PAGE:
Clearly, you started your firm because you saw an unfilled opportunity in the market. What was that opportunity, and why do you think you saw it and others have not?

I will answer the last question first. I was not the first to see the opportunity. Visionaries in the professions such as Ron Baker, author of “The Firm of the Future” saw the market opportunity long before I was thinking about it. In fact, the problems with the billable hour have been increasingly at the forefront of discussion in the legal profession over the last decade or so. The difference is that this world is in not in a shortage of revolutionary ideas. It is in a shortage of revolutionary leadership. Now, I saw that the opportunity was enormous because there are so many systemic problems that can be solved simply by changing the business model. . . one change, . . . and it impacts so many problems . . so many people . . . so many lives:

- Competitive, Individualistic work environments.
- Attrition rates at all time highs
- Work-life balance at all-time lows
- No Mentoring/Lacking Mentoring
- Bill Padding (Unethical practices quietly promoted by partners)
- Continued lacking in diversity and women in leadership
- Client Hoarding problems
- Power Struggles at partnership level
- Self-accommodation in the compensation committees
- Class System: Terrible treatment of Associates
- Inhumane Business Operation: New hires are used as leverage with NO visible up ladder, goal-setting, or leadership development
- It is clear that today’s Partners will DIE with their book of business. . . . they are sending
this signal loud and clear to Associates because they are not developing new leaders . . . they are simply allowing those who provide the most leverage to stay while the real leaders walk out the door. The future of such a business is bleak at best.

I can go on and on.

Some attorneys can re-frame a situation, appreciate the positive, and even recognize a market opportunity, but haven't a clue what to do about it. As you were planning your venture (and implementing it), did you clearly see the steps to take to launch the practice? Did you have a plan with specific, workable, time-specific steps? If not, how did you go about starting your entrepreneurial venture? Did you have a business plan? Did it work out the way you envisioned it?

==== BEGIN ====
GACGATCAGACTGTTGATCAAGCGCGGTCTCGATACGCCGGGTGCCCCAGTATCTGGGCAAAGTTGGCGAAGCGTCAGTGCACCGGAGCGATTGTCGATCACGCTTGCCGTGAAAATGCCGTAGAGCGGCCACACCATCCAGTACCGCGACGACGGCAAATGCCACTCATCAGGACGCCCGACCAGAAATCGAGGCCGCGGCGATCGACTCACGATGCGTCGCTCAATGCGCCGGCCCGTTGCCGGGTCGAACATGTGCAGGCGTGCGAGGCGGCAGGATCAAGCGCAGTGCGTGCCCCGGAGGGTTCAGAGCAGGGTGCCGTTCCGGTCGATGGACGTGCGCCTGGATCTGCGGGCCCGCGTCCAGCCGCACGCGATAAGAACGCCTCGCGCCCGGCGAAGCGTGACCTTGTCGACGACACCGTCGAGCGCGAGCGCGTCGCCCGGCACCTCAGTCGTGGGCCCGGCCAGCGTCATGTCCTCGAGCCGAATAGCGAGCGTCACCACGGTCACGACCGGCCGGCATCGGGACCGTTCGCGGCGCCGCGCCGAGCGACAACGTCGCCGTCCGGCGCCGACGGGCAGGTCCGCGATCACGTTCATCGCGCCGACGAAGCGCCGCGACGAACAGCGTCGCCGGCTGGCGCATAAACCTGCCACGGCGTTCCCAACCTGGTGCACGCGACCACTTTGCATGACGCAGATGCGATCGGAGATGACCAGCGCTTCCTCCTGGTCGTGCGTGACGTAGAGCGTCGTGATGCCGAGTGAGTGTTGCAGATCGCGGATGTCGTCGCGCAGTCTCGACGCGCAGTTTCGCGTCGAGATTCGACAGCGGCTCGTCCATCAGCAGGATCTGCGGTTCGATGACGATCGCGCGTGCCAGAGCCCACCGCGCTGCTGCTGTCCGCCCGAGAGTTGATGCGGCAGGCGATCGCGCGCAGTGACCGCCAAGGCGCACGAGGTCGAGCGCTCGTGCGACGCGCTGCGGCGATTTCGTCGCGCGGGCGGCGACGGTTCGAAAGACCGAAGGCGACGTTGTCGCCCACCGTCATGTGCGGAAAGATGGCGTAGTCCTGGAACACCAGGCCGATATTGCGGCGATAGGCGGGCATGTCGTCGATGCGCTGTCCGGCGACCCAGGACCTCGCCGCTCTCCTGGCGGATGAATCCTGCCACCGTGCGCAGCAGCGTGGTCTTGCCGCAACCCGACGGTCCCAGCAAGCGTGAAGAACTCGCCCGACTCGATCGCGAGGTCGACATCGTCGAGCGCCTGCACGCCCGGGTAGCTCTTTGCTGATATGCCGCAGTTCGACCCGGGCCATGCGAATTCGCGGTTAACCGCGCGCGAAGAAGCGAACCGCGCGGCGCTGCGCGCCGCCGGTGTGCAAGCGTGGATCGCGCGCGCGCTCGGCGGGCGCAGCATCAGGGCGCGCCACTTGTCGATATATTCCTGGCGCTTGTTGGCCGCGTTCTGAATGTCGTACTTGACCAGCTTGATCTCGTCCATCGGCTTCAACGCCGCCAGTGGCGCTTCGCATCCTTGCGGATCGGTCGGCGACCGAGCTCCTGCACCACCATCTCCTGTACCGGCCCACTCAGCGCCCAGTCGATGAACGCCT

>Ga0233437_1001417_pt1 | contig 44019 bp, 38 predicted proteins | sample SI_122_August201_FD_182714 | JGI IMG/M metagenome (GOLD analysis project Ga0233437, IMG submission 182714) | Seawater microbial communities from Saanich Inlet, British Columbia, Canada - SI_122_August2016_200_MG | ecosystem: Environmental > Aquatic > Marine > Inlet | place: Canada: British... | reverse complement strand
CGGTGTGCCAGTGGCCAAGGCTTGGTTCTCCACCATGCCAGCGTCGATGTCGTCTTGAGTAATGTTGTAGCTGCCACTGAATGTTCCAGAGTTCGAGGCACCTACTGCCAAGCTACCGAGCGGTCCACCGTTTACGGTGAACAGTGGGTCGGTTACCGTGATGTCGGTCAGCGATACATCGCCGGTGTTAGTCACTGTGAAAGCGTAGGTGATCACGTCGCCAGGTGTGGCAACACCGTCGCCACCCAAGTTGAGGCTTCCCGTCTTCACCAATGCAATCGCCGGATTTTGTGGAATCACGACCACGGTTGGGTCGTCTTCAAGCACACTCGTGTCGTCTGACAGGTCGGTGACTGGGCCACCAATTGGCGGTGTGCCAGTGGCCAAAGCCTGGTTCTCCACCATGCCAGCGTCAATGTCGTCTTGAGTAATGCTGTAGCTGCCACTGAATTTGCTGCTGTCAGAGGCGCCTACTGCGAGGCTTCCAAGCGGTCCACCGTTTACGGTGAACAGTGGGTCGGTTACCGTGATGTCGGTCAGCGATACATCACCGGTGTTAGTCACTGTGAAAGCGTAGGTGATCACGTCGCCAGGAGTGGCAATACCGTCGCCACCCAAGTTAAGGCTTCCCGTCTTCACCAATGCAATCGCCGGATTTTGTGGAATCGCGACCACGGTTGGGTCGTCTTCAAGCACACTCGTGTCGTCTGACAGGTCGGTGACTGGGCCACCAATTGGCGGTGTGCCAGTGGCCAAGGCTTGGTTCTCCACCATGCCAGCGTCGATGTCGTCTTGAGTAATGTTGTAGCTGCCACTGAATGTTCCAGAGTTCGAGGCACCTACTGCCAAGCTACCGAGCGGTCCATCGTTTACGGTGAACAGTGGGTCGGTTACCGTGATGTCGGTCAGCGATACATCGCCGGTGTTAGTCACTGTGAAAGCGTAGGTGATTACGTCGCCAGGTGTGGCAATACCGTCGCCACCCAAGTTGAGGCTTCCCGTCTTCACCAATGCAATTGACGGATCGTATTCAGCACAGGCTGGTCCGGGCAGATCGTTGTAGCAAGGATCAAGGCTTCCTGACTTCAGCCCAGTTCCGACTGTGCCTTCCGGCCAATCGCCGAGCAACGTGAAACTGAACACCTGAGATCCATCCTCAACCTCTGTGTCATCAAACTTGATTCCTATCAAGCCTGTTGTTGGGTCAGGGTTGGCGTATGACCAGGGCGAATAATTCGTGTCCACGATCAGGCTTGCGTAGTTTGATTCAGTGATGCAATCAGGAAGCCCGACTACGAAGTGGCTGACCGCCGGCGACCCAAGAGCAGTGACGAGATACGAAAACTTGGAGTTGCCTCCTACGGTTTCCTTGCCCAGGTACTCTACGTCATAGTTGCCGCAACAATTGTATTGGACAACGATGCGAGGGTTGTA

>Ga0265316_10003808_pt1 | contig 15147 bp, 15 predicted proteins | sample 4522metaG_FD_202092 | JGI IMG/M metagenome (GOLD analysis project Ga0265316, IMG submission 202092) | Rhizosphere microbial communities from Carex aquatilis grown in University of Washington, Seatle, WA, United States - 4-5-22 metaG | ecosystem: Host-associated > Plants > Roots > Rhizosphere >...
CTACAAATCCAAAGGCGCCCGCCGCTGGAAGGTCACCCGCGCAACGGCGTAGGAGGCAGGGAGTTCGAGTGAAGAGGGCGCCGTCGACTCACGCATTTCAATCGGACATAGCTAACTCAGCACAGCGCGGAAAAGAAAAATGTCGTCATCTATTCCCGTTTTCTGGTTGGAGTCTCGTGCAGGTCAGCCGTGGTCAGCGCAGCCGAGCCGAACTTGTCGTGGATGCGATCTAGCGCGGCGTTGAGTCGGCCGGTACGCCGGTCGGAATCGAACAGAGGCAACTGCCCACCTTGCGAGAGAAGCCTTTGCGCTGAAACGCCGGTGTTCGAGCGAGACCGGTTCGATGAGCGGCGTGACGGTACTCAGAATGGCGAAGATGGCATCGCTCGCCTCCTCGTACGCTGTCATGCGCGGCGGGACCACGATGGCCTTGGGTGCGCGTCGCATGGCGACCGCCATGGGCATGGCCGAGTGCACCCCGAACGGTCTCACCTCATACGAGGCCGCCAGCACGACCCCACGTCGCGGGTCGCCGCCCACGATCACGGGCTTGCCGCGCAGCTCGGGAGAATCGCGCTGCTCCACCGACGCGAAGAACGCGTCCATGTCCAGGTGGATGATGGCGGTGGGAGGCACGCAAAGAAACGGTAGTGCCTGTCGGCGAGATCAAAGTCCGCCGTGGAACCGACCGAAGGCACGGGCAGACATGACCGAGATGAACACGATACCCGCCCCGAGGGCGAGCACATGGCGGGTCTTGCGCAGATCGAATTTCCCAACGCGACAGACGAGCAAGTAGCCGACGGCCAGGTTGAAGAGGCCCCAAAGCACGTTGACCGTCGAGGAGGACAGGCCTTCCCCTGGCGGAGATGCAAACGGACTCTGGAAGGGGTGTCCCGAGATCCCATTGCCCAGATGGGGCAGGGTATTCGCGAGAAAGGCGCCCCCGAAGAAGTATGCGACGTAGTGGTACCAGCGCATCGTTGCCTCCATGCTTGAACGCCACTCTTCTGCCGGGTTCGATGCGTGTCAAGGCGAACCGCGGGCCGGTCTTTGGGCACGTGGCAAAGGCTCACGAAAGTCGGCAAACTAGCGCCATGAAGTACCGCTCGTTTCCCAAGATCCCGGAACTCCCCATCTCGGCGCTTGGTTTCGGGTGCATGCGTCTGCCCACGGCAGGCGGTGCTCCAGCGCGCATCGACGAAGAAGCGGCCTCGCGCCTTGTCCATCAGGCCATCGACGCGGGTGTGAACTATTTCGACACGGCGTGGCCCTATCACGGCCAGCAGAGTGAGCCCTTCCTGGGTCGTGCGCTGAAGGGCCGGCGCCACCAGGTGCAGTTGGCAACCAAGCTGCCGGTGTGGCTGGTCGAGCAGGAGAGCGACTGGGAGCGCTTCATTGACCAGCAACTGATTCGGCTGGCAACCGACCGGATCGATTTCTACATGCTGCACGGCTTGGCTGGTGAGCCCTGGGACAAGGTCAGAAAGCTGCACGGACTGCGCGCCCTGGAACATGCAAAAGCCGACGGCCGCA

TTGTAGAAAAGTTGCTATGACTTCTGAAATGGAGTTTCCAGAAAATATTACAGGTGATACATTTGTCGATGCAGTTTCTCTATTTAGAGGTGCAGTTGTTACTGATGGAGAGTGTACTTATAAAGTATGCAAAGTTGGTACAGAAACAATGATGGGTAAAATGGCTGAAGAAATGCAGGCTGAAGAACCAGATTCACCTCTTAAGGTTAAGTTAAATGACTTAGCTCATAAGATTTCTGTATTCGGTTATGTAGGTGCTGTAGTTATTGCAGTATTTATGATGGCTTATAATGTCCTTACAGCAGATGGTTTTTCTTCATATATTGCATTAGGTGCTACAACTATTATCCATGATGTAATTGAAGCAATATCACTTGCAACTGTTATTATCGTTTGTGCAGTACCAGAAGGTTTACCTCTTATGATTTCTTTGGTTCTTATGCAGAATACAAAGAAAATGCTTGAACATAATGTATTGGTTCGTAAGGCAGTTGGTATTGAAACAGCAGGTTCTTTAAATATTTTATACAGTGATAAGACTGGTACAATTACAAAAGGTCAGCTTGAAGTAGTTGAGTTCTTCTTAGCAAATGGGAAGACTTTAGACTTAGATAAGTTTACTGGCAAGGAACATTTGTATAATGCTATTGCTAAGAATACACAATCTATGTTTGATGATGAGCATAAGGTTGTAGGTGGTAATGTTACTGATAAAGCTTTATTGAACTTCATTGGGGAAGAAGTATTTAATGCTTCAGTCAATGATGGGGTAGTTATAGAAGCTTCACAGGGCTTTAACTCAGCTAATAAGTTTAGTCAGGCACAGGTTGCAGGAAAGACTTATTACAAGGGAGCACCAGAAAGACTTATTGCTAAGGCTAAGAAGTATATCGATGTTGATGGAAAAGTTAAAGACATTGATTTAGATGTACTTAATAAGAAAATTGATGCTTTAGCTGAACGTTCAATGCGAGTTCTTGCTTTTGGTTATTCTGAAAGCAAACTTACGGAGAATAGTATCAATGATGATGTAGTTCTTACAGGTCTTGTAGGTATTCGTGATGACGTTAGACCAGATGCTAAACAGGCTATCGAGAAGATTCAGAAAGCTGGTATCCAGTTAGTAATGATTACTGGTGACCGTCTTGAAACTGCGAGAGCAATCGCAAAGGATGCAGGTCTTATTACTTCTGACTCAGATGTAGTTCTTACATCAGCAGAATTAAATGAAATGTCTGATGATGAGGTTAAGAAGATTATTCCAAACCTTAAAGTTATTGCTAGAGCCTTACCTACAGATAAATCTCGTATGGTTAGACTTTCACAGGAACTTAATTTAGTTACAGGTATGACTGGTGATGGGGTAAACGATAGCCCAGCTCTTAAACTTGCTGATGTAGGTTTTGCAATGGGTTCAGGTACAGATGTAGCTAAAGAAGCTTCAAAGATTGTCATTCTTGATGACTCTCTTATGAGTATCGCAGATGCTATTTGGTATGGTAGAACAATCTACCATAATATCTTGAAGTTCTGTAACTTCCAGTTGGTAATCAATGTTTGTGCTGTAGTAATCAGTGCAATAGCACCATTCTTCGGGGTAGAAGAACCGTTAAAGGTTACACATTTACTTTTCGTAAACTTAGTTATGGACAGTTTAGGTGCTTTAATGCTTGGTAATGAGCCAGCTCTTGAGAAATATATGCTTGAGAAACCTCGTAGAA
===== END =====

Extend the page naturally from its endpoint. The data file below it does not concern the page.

Yes – I did 6 months of full-time research and wrote a business plan before I did anything. I was how all of the parts interrelated . . . which parts were critical, and had to understand all of the conditions precedent. I knew that I was embarking on a life-long adventure and it was even larger than I had imagined. As for your last question, it certainly did not go exactly as planned. It never does. But what entrepreneurship means is that you have to balance a solid plan with the ability to roll with the punches. Our weakness as people are that we tend to think people are like we are. I went into this marketplace with complete conviction and belief in what we are doing. . . . as a leader. I thought there were more people out there who would burn the ships for a vision of a better way. . . . . at first I was disappointed . . then I came to realize that the same cause of my disappointment was the reason for my being the first to undertake the challenge . . . this industry needs leadership, and when I saw what was out there it just reinforced why it had to be me. We are everyday seeking leaders at different levels to explore their talents, the market, and a vision within Exemplar’s vision and intend to remain an entrepreneurial organization for the life of our firm. Then again, the dearth of leadership in our industry only magnifies the market opportunities for those who have the guts to create the future. There is a saying “The people who get on in this life . . . if they do not find the circumstances they are looking for, they create it” That is the essence of Exemplar. We are creating the Firm of the Future. The way we envision it to be. It has been the most rewarding experience of my life. Never a dull moment!

More questions? Bring it on! :-)